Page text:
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6.2.8.  Mobility Handling

   EDITOR NOTE: left for future draft updates.

6.2.9.  Dual Stack Device Support

   [I-D.suthar-icnrg-icn-lte-4g] outlines the possibility of supporting
   dual-stack devices for 4G LTE networks by allowing IP as well as ICN
   protocol stacks to be deployed with the operation of IP and ICN based
   applications.  For this, a convergence layer is described that
   selects the appropriate data path for each ICN or IP application,
   e.g., based on configuration per application (similar to selecting
   network interfaces such as WiFi over cellular).  An appropriate data
   path, as outlined in [I-D.suthar-icnrg-icn-lte-4g], can be the
   routing over IP or ICN.  As a possible datapath selection,
   [I-D.suthar-icnrg-icn-lte-4g] envisions the realization of IP-over-
   ICN (Section 4.2 in [I-D.suthar-icnrg-icn-lte-4g]) in which the
   convergence layer would realize similar mapping functions as
   described in this draft.  Hence, we foresee the utilization of such
   dual-stack devices connected to an IP-based services over ICN over
   5GLAN environment.  When utilizing the service proxy, IP applications
   that are configured to use the IP data path only could still utilize
   the ICN-based forwarding in the network.  In that case, functionality
   such as the opportunistic multicast in Section 6.2.4 would only reach
   up to the service proxy with unicast traffic continuing along the
   datapath towards the user equipment.

6.3.  ICN over 5GLAN

   EDITOR NOTE: left for future draft updates.

7.  Conclusion

   In this draft, we explore the feasibility of realizing future
   networking architectures like ICN within the proposed 3GPP's 5GC
   architecture.  Towards this, we summarized the design principles that
   offer 5GC the flexibility to enable new network architectures.  We
   then discuss 5GC architecture along with the user/control plane
   extensions required to handle ICN PDU sessions formally.  We then
   apply the proposed architecture to enabling IP-based services over an
   ICN network in the context of 5GLAN.

8.  IANA Considerations

   This document requests no IANA actions.






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9.  Security Considerations

   This draft proposes extensions to support ICN in 5G's next generation
   core architecture.  ICN being name based networking opens up new
   security and privacy considerations which have to be studied in the
   context of 5GC.  This is in addition to other security considerations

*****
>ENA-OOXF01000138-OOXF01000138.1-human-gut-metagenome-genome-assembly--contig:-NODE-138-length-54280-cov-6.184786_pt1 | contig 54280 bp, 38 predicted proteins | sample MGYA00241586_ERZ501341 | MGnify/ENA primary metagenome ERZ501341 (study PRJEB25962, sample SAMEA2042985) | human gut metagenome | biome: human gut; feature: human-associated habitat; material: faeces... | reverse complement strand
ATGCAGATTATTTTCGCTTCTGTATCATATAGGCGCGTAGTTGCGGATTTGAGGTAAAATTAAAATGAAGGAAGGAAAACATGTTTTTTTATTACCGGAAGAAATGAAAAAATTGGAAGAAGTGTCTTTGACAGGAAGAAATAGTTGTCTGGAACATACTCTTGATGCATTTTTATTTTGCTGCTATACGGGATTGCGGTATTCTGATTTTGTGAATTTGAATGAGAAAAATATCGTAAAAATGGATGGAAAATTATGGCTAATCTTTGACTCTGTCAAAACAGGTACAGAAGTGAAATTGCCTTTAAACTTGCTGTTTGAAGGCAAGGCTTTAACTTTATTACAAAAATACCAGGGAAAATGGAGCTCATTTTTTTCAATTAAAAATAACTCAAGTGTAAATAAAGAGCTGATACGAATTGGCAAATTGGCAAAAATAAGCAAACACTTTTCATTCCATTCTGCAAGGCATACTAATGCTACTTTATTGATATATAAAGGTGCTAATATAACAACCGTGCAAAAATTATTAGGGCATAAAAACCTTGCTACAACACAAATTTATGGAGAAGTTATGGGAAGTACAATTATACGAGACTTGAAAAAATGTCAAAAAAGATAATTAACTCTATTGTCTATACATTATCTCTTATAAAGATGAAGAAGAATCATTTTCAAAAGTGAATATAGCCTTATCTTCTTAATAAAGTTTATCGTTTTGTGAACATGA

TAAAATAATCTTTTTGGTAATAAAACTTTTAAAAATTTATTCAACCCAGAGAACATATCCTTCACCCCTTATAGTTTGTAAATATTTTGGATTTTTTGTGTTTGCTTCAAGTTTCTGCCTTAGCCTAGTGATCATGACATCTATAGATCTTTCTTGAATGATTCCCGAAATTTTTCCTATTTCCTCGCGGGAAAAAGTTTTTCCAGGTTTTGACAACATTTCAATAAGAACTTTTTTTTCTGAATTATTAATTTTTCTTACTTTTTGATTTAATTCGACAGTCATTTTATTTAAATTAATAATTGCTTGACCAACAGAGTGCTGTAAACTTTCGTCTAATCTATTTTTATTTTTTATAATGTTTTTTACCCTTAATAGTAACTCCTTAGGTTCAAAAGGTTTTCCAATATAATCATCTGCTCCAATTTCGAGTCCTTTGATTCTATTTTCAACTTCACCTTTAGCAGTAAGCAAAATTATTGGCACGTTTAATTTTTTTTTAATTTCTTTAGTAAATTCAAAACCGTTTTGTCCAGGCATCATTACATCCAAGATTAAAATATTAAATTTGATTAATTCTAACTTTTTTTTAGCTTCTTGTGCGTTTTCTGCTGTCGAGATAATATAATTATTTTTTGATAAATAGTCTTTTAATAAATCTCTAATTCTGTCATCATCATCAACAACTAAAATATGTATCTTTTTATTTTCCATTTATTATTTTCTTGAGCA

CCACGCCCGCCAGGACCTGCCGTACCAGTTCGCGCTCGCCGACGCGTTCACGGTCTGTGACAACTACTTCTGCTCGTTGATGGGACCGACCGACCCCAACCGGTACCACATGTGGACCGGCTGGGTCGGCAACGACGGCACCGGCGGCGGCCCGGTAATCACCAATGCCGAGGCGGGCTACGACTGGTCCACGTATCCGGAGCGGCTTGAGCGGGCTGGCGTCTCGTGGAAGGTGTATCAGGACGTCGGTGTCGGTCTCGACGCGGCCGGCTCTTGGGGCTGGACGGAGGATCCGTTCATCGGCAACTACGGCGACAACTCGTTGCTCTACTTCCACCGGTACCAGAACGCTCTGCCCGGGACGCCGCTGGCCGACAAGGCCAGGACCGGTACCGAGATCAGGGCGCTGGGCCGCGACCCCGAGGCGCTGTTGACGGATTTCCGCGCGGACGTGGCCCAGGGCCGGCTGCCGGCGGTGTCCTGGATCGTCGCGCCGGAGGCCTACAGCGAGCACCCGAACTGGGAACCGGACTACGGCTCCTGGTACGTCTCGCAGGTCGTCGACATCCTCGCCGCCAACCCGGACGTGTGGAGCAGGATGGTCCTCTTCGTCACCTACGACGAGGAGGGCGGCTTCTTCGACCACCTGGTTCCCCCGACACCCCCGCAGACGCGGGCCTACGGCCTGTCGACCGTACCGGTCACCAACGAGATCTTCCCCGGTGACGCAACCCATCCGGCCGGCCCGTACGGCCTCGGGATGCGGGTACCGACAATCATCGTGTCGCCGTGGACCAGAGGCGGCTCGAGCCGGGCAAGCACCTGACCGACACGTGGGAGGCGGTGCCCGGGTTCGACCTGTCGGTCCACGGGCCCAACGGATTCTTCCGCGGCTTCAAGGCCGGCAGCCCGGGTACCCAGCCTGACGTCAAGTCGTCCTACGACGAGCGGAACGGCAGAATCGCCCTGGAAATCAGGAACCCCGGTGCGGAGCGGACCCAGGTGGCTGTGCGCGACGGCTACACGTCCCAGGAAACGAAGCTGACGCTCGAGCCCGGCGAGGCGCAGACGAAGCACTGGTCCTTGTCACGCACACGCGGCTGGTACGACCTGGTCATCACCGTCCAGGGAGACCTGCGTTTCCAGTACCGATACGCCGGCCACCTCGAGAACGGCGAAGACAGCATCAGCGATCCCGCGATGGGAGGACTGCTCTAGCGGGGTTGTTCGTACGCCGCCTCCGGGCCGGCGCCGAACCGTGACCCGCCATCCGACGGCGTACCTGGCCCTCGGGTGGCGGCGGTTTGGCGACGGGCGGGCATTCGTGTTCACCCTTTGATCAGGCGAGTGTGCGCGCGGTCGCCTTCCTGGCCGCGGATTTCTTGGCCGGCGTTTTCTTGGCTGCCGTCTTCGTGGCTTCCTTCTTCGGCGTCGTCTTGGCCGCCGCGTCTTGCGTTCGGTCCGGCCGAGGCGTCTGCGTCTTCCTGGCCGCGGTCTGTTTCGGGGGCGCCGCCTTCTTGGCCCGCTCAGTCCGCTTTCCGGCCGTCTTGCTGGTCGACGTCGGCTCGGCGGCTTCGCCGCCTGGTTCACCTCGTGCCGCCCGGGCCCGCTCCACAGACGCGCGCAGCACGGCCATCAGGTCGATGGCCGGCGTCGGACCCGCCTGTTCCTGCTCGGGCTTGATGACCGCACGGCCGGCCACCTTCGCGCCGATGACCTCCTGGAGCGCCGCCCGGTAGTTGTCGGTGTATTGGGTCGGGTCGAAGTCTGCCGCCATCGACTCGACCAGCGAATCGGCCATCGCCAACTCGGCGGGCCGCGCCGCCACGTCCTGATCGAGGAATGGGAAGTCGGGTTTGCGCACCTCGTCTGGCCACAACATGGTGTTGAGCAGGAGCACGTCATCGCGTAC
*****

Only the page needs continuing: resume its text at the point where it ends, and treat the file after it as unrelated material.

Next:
of 5GC for IP or non-IP based services considered in [TS33.899].

10.  Acknowledgments

   ...

11.  Informative References

   [Guilio]   Grassi, G., Pesavento, D., Pau, G., Vayyuru, R., Wakikawa,
              Ryuji., Wakikawa, Ryuji., and Lixia. Zhang, "Vehicular
              Inter-Networking via Named Data", ACM Hot Mobile (Poster),
              2013.

   [H2020]    H2020, "The POINT Project", https://www.point-h2020.eu/ .

   [I-D.galis-anima-autonomic-slice-networking]
              Galis, A., Makhijani, K., Yu, D., and B. Liu, "Autonomic
              Slice Networking", draft-galis-anima-autonomic-slice-
              networking-05 (work in progress), September 2018.

   [I-D.muscariello-intarea-hicn]
              Muscariello, L., Carofiglio, G., Auge, J., and M.
              Papalini, "Hybrid Information-Centric Networking", draft-
              muscariello-intarea-hicn-01 (work in progress), December
              2018.

   [I-D.purkayastha-bier-multicast-http-response]
              Purkayastha, D., Rahman, A., Trossen, D., and T. Eckert,
              "Applicability of BIER Multicast Overlay for Adaptive
              Streaming Services", draft-purkayastha-bier-multicast-
              http-response-01 (work in progress), October 2018.

   [I-D.rahman-icnrg-deployment-guidelines]
              Rahman, A., Trossen, D., Kutscher, D., and R. Ravindran,
              "Deployment Considerations for Information-Centric
              Networking (ICN)", draft-rahman-icnrg-deployment-
              guidelines-05 (work in progress), January 2018.








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   [I-D.suthar-icnrg-icn-lte-4g]
              suthar, P., Stolic, M., Jangam, A., and D. Trossen,
              "Native Deployment of ICN in LTE, 4G Mobile Networks",
              draft-suthar-icnrg-icn-lte-4g-04 (work in progress),
              November 2017.

   [I-D.white-icnrg-ipoc]
              White, G., Shannigrahi, S., and C. Fan, "Internet Protocol
              Tunneling over Content Centric Mobile Networks", draft-
              white-icnrg-ipoc-01 (work in progress), June 2018.

   [ICNMOB]   Azgin, A., Ravidran, R., Chakraborti, A., and G. Wang,
              "Seamless Producer Mobility as a Service in Information
              Centric Networks.", 5G/ICN Workshop, ACM ICN Sigcomm 2016,
              2016.

   [IEEE_Communications]
              Trossen, D. and G. Parisis, "Designing and Realizing an
              Information-Centric Internet", Information-Centric
              Networking, IEEE Communications Magazine Special Issue,
              2012.

   [Jacobson]
              Jacobson, V. and et al., "Networking Named Content",
              Proceedings of ACM Context, , 2009.